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Thailand to charge Buddhist sect chief with money laundering

Associated Press Associated Press 23/11/2016
In this Feb. 22, 2016 photo, Thai Buddhist monks pray and gather at Wat Dhammakaya temple to participate in Makha Bucha Day ceremonies in Pathum Thani, Thailand, The Office of the Attorney-General announced Wednesday, Nov. 23, 2016 its decision to bring to court Phra Dhammachayo, the abbot of Wat Dhammakaya, a monastery north of Bangkok. He and four other persons will be charged with conspiracy to launder money, money laundering and receiving stolen property. (AP Photo/Sakchai Lalit) © The Associated Press In this Feb. 22, 2016 photo, Thai Buddhist monks pray and gather at Wat Dhammakaya temple to participate in Makha Bucha Day ceremonies in Pathum Thani, Thailand, The Office of the Attorney-General announced Wednesday, Nov. 23, 2016 its decision to bring to court Phra Dhammachayo, the abbot of Wat Dhammakaya, a monastery north of Bangkok. He and four other persons will be charged with conspiracy to launder money, money laundering and receiving stolen property. (AP Photo/Sakchai Lalit)

BANGKOK — The head of a powerful Buddhist sect in Thailand will be indicted next week on charges of money laundering and related crimes involving millions of embezzled funds that allegedly reached the temple's coffers, prosecutors said Wednesday.

The Office of the Attorney-General announced its decision to bring to court Wat Dhammakaya abbot Phra Dhammachayo and four other people to be charged with conspiracy to launder money, money laundering and receiving stolen property.

The Dhammakaya sect is controversial because it is ostentatiously wealthy and politically influential. It is considered sympathetic to former Prime Minister Thaksin Shinawatra, who was ousted in a 2006 coup and is despised by the current military government. Some speculate the sect's legal problems result from its association with Thaksin.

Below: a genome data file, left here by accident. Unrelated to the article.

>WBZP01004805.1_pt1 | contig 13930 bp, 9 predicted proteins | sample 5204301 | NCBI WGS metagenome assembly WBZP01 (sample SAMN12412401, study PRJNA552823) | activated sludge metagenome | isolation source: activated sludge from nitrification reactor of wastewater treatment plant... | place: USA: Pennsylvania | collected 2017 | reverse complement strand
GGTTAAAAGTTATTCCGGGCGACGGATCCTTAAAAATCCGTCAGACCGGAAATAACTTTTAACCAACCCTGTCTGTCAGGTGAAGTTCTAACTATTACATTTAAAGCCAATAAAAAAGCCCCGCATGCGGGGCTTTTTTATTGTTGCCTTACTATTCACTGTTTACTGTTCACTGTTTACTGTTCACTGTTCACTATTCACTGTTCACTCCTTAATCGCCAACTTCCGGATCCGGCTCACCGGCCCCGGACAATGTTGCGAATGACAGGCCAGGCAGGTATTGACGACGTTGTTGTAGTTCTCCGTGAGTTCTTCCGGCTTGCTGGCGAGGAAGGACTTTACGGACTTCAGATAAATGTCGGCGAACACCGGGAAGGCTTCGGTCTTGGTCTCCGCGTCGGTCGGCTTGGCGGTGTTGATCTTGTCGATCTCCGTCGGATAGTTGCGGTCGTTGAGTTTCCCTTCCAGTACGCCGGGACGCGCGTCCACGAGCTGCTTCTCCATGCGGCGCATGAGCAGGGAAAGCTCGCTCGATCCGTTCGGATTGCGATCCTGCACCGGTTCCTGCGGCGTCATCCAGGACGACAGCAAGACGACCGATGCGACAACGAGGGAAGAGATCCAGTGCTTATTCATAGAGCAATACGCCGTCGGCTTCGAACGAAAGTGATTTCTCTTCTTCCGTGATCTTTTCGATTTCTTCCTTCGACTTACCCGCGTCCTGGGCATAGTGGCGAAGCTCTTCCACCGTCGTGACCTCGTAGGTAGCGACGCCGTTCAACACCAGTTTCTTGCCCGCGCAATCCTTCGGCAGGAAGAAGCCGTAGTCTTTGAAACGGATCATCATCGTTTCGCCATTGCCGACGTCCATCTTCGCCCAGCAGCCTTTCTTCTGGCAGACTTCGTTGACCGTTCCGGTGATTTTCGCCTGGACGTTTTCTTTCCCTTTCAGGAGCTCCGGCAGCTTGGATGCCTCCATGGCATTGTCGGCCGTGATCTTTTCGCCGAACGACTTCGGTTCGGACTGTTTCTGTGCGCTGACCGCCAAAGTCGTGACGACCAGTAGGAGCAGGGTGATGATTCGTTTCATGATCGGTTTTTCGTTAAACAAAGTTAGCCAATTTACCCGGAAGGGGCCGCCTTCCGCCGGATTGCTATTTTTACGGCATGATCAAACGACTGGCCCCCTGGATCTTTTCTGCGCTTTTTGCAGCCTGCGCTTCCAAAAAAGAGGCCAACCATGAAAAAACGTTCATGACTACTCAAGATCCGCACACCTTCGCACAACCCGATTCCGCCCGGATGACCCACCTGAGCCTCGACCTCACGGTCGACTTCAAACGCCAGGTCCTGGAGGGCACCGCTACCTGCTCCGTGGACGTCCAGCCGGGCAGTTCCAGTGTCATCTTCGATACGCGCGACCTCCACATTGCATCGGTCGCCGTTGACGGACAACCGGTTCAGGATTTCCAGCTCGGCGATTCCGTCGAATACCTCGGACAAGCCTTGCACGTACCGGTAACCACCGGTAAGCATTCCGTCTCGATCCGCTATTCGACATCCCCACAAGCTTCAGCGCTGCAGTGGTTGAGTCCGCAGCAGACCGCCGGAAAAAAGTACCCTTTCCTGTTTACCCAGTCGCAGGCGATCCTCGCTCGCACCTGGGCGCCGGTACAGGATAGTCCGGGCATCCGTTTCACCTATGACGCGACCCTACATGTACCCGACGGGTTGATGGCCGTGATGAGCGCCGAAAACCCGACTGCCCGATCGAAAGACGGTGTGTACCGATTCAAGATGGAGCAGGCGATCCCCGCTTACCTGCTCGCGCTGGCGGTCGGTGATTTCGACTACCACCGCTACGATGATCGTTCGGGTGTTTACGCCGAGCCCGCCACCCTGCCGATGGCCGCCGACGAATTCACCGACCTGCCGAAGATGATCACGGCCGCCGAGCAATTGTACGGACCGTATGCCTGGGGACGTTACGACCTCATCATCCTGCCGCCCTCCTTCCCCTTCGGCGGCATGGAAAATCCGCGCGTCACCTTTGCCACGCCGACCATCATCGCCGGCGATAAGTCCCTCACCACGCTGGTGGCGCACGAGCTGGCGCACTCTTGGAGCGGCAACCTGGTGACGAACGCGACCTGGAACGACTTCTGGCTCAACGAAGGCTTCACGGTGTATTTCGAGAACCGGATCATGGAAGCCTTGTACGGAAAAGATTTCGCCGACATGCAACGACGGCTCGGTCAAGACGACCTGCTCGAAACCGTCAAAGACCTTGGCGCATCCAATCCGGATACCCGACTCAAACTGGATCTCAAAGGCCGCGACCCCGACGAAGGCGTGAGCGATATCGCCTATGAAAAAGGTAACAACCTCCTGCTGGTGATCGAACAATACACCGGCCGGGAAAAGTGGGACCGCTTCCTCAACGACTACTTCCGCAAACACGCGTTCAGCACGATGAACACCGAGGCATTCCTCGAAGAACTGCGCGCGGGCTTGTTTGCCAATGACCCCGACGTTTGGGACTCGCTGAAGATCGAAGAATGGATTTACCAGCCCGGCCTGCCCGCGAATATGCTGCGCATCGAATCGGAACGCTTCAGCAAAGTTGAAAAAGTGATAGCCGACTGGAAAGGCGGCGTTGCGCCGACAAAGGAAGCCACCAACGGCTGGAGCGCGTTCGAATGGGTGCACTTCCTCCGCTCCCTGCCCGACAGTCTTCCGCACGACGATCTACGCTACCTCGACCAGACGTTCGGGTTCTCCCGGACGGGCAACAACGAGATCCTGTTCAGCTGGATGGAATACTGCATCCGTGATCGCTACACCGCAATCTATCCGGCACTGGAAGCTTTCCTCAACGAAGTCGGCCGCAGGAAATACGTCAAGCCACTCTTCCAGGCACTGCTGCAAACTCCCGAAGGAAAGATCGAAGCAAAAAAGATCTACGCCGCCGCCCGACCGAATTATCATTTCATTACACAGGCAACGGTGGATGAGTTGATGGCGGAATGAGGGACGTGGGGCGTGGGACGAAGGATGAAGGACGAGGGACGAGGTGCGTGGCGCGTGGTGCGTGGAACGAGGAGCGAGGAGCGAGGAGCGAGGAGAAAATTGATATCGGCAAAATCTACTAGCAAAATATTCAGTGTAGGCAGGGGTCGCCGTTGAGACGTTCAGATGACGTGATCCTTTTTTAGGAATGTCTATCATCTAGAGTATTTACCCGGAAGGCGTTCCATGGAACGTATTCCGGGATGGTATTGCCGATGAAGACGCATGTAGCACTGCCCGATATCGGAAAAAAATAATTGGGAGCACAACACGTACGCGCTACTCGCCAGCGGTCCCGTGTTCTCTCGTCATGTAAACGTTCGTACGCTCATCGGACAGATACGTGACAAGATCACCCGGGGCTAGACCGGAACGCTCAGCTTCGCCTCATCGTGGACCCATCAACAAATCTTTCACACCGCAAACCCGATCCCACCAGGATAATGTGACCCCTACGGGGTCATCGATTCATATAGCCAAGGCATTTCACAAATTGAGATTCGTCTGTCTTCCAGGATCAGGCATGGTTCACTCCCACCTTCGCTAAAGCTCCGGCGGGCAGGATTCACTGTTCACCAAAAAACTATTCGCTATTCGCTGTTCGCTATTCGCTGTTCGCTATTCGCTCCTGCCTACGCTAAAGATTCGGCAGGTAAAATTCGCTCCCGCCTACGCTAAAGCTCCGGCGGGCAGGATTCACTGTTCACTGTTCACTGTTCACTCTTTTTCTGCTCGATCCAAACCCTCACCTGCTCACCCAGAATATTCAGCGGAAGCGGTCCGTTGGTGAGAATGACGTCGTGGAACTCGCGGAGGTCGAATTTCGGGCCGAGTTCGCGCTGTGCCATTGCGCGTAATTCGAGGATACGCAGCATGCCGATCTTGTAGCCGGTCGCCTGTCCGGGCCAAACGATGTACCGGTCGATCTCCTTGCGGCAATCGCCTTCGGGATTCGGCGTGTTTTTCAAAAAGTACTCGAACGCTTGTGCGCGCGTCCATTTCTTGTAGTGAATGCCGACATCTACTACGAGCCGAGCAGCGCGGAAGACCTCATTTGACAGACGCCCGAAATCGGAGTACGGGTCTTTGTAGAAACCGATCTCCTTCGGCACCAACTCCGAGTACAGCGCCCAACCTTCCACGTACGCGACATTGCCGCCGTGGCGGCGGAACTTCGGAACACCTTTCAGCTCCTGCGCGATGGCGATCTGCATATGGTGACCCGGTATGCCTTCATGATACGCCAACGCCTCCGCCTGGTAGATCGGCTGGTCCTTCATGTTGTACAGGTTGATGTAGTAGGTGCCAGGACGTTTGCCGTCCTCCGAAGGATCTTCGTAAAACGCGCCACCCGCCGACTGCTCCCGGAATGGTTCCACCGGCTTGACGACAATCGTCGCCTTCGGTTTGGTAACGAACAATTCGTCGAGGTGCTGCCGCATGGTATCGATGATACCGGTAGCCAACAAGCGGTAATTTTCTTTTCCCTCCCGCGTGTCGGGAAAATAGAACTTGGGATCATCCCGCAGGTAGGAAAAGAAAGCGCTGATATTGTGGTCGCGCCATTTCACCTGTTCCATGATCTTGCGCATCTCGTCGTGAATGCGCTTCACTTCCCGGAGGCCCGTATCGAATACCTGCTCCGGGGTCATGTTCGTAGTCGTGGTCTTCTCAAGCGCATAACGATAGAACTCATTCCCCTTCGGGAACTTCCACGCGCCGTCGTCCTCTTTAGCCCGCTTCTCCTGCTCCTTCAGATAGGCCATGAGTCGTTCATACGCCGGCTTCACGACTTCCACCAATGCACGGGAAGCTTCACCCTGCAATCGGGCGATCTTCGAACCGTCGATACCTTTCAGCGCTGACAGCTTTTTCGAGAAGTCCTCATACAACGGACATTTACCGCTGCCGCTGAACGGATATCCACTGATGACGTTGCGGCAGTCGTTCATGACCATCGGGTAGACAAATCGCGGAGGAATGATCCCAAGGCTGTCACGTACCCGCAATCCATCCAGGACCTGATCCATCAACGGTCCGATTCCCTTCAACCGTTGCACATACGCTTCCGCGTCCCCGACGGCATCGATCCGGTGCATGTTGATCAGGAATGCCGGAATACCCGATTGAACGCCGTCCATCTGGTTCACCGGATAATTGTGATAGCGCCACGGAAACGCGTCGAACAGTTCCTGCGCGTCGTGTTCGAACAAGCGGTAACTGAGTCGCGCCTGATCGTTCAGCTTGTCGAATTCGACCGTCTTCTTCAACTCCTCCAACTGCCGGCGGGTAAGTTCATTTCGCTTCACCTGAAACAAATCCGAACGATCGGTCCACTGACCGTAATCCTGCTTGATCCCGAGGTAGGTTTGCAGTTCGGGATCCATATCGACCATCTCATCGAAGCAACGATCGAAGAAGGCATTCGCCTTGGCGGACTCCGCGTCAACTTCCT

The case involves 1.4 billion baht ($40 million) embezzled from a credit union. One of those scheduled to be arraigned in the money laundering case is the former chairman of the now-defunct Klongchan Credit Union Cooperative, who is already serving a 16-year prison term for embezzlement.

Three of the accused will be arraigned Nov. 30, but Dhammachayo and the fifth suspect are at large after evading arrest warrants earlier this year, so it is unclear if they will appear.

The Dhammakaya temple has repeatedly insisted on its abbot's innocence and said he was too sick to surrender for arrest. He is said to still live at the monastery.

At one point earlier this year, police besieged the temple north of Bangkok, but withdrew without trying to seize Dhammachayo after his monks and lay followers turned up en masse. Although the sect is controversial, the prospect of violence at a Buddhist temple would be troubling.

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